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3D Living Tissues

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3D Bioprinted human tissues will revolutionise new drug testing

Lab-printed tissues will fast-track the production of successful new drugs for the market, reducing the need for animal testing and bringing down research costs for pharma companies.


Creating new medicines is expensive. Around 96 % of all cancer drugs fail during human clinical trials, costing pharmacological companies EUR 2.5 billion for each drug. “The high failure rate is caused by the lack of a reliable preclinical model able to exactly predict the effect that the drug will have on the real human body,” says Valentina Menozzi, CTO and Co-founder of Prometheus SRL. The composition of the cells used in laboratory testing – in artificial tissues, and then in animals – is often different to that of humans during clinical trials, meaning the drugs act in unpredictable ways in people. Menozzi and her team in the Horizon 2020-funded 3DLT project have found a way for pharma and cosmetic companies to reduce their research and development bills, making the process more efficient and less dependent on animal testing. Prometheus SRL has developed 3D bioprinting technology which takes living human cells as ink, and then prints tissues closely resembling those of humans. The lab-printed tissues can be used to test new drugs, and even replace damaged or diseased tissues in the body. The 3DLT project has been working to create a 3D lymph node, to be used for testing novel immunotherapies to fight cancer. The lymph node, called 3DLN, functions in much the same way as a human lymph node does. It is made up of both immunised and cancerous cells, to mimic the way immune cells activate against cancer. “Technically speaking, we have already demonstrated the capability of our 3DLN production system to keep a high percentage of cells alive, 96 %, instead of commonly used techniques for the creation of three-dimensional structures,” says Menozzi.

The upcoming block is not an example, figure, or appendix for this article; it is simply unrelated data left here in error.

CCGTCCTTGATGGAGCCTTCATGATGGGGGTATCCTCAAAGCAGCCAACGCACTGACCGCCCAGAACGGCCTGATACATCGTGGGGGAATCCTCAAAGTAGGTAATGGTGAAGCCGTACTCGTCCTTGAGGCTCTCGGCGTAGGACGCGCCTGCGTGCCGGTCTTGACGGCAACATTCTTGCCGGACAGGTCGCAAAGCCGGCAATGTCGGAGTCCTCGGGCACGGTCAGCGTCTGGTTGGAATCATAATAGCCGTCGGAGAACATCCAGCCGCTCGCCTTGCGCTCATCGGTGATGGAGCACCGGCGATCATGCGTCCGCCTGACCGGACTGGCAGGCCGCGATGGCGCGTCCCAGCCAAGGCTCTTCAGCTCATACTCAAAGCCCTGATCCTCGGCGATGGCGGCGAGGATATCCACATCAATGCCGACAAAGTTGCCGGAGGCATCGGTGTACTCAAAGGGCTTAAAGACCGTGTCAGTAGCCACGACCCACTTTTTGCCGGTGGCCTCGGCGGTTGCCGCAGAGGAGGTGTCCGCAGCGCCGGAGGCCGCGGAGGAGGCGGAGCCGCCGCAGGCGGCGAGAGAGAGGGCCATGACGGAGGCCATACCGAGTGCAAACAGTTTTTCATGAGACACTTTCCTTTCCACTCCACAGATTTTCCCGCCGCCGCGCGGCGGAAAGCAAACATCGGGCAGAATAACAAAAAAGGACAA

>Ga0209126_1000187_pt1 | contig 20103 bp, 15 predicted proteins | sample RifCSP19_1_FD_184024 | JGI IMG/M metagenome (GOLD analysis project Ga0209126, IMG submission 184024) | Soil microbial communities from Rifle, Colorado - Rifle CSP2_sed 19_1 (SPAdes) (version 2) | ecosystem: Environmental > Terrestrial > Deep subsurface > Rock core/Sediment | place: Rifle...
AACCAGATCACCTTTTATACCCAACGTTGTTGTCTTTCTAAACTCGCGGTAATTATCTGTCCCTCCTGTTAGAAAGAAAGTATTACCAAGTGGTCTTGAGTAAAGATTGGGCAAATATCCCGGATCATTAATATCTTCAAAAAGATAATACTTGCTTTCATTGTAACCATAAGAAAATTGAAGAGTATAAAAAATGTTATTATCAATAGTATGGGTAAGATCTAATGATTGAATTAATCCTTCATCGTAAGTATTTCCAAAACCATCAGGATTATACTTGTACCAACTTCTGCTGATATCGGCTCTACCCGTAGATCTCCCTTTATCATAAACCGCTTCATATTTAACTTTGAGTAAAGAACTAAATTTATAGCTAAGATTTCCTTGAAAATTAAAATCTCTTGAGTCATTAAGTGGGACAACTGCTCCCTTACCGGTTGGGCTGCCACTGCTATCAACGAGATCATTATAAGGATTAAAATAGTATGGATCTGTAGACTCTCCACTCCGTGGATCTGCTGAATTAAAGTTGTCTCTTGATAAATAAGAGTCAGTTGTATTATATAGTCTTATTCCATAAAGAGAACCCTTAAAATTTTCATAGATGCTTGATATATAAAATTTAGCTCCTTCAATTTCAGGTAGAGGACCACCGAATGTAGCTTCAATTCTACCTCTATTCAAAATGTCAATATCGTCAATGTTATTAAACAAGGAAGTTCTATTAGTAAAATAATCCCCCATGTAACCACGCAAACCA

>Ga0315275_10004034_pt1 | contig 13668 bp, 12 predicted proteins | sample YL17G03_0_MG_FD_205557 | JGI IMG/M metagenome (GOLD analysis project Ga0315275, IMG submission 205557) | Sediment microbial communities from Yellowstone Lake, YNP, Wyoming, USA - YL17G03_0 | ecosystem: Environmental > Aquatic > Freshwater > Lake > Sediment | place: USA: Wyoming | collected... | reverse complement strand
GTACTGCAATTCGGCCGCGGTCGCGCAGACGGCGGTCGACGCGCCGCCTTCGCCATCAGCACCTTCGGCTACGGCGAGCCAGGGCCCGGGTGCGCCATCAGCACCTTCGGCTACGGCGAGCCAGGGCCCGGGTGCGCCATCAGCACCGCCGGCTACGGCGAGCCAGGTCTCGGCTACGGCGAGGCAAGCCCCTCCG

Printing tissues

Prometheus’ bioprinter is able to keep cells alive during the printing process, and controls the cell composition at high resolution. By carefully selecting specific biomaterials to be used, the printer can reproduce the tissue in a nearly identical manner to the source material. The composition, function and structure are all the same as human lymph nodes, and printing means vast numbers can be created, reducing the cost and harm of other methods. Using lab-printed tissues avoids the ethical issues associated with animal testing. “Prometheus’ 3D lymph node could be an important technological advance in the immuno-oncology field, considering that until now pharma companies could test their drugs only in animal models or cell agglomerates (spheroids) with huge limitations when compared to human situations,” says Menozzi.

In with the new

Another potential application of the 3DLN is in the field of regenerative medicine: to replace damaged lymph nodes in humans. Replacing cancerous lymph nodes could help stop the spread of cancer around the body and alleviate pain in patients. “Even before the feasibility study we knew the importance of a new reliable and predictive system for cancer research, but after the discussion with big pharma companies developing new treatments and doctors testing new anti-cancer therapies, we were astonished at how huge the market need and opportunity was,” Menozzi adds. The 3DLT project is now working to test the reliability of the printed lymph node in other preclinical models to probe the efficacy of new drugs. “Then we will industrialise the whole production process to make it affordable for large-scale processes,” says Menozzi.


3DLT, lymph node, bioprinting, drugs, testing, animal, market

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